Saturday, September 1, 2007
Blackhawk King Air 200XP: “Simply Good Business”
The Blackhawk conversion allows you to fly one of the world’s most popular turboprops farther, faster and less expensively than ever before
Turboprops have always occupied a unique niche in the world’s corporate aviation market. The type represents a middle ground in both price and performance between piston twins and pure jets, offering 2,000+ fpm climb and 50 to 75 knots’ more cruise speed than pistons, plus six-to-10-seat capability and the talent to fly well above most of the planet’s nastiest weather. " />
In addition to the engine upgrade, the Dunagan airplane features the Raisbeck Epic Performance Package. Raisbeck Engineering of Seattle, Wash., has long been an innovator of King Air mods, and the current EPIC conversion includes optimized four-blade props, a ram air recovery system, and improved leading edges and strakes. Collectively, the changes add as much as nine knots of cruise to some King Airs, reduce operating temperatures and improve high-altitude performance.
“From a financial point of view, the Blackhawk conversion with the Raisbeck EPIC performance package made so much sense,” says Murdock. “When you combine the advantages of the higher speed and taller altitudes, plus the higher TBO and added aircraft value of new versus overhauled engines, the operating efficiencies paid back the additional investment in a very short time.”
The Dunagan partners converted to the Blackhawk XP mod last year, and they’ve had no reason to look back. Since the installation of the -42 engines, the company has operated the airplane about 100 hours in missions all over the United States. The differences in performance and operating economics have proven the wisdom of their investment.
“Our typical mission profile is probably similar to that of other King Air 200 operators,” says Mike Murdock. “We usually confine our trips to 500 to 700 nm, flying throughout the southeastern United States and the Gulf Coast, but we’ve sometimes ranged out as far as Albuquerque or Telluride. Our load is typically a pilot plus three to four passengers. The nice thing about the King Air 200, however, is that we have the flexibility to carry as many as 10 people total if we need to fly a short-range/heavy-payload profile. I have an early delivery position on one of the new Eclipse VLJs, but we have no plans to sell the 200XP. None of the new generation of little jets will ever offer the passenger loads of our quarter-century-old King Air. ”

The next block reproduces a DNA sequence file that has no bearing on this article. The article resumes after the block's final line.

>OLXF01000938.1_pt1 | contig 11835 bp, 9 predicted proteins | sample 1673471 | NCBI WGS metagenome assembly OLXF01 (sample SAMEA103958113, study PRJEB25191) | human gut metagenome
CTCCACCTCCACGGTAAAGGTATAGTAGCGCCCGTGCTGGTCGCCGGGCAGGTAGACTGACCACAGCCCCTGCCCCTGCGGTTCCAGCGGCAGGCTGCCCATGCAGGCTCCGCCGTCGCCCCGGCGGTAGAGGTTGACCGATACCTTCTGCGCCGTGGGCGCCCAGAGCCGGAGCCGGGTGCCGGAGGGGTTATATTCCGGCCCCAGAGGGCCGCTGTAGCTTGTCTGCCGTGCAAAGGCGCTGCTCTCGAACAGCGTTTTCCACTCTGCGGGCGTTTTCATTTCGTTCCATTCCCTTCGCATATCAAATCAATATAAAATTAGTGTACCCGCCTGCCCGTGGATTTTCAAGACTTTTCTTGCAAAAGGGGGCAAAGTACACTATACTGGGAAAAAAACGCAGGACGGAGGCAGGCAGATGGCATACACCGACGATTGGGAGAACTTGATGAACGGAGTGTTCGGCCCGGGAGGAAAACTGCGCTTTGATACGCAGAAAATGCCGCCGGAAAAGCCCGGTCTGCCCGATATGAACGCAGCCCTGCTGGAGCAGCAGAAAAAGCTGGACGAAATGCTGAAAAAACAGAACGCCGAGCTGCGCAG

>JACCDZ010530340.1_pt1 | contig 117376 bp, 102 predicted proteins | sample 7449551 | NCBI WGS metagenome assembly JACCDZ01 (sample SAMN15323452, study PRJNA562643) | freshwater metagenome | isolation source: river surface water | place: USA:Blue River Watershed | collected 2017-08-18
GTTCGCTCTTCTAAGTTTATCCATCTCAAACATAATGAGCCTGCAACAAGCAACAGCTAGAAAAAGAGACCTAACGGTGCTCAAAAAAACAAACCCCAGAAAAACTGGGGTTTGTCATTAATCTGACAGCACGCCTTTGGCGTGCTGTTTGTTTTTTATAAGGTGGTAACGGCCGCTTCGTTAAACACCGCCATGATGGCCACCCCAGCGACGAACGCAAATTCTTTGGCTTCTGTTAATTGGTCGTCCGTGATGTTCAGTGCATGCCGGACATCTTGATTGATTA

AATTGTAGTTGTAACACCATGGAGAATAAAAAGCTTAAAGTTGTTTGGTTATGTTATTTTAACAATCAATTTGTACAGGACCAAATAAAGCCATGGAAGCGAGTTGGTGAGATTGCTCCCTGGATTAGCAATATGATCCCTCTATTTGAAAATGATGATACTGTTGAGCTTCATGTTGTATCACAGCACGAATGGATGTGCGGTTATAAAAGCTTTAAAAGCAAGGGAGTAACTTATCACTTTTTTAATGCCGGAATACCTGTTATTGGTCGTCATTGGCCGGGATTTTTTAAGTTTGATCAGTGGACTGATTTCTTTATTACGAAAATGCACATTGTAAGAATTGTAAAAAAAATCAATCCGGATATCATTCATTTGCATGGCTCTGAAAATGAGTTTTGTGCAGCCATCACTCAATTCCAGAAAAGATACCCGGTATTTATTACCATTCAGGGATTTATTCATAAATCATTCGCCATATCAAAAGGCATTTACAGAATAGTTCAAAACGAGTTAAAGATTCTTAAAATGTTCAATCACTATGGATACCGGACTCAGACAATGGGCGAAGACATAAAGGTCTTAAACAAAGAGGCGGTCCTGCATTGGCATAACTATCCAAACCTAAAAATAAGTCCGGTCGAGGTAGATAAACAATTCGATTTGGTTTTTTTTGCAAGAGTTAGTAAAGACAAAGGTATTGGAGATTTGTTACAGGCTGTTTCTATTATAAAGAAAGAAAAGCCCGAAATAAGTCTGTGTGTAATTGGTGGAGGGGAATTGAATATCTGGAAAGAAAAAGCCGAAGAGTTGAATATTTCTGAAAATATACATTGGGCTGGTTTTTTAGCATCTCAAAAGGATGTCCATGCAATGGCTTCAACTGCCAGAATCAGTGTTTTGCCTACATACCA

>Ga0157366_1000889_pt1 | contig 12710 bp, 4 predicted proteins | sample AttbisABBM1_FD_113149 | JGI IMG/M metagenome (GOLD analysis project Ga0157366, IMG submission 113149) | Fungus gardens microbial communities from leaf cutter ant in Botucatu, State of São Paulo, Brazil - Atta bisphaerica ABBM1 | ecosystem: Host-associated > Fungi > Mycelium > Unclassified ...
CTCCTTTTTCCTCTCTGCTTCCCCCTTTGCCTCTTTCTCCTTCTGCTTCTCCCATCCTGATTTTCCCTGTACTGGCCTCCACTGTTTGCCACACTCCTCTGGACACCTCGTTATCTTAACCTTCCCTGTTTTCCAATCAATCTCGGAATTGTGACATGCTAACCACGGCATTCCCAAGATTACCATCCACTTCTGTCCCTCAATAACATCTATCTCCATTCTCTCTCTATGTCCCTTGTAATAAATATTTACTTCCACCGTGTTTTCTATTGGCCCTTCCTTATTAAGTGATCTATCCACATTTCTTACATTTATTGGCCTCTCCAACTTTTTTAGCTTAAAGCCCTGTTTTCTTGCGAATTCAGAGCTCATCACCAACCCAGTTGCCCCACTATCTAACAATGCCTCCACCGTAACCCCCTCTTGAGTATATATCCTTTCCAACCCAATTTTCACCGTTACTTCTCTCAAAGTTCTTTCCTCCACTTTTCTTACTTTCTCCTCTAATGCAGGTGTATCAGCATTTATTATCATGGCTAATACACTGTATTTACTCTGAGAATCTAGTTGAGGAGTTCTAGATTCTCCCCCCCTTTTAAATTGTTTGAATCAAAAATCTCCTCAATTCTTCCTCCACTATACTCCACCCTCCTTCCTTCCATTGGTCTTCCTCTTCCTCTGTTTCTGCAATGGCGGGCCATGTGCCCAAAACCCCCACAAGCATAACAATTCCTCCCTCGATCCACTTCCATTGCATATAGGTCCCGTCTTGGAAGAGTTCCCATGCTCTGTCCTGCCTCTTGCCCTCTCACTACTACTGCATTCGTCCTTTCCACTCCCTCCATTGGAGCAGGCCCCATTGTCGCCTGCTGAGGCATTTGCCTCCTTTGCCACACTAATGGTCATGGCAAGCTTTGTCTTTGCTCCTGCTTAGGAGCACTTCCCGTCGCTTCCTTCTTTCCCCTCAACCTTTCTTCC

Dunagan Properties operates its King Air once or twice a week, and now realizes a greater range of operations than before. “With the -42 engines installed, we’ll often file for FL240 or FL250, several levels higher than we could utilize with the -41s,” says Murdock. “We’re burning about 100 gph up there, but we’re also truing about 280 to 285 KTAS at that altitude, 20 knots better than with our old engines.
“If winds are favorable,” Murdock continues, “we’ll sometimes even file for FL280, the highest non-RVSM altitude. That’s an option that realistically wasn’t even available to us before. At that altitude, we’ll lose about 10 knots of cruise, but burn 15 gph less fuel, so the trade is more than worth it. Also, we’re virtually guaranteed to be cruising in smooth air and sunshine on top of the weather.”
Murdock says the partners expense the Dunagan airplane at about $400 per hour dry and roughly another $400 per hour for fuel. “If you’re going to operate an aircraft in this class,” says Murdock, “you may as well do it as economically and efficiently as possible. The Blackhawk conversion allows us to optimize our investment at the same time we utilize the airplane to the max. For our purposes, the Blackhawk mod is simply good business.”
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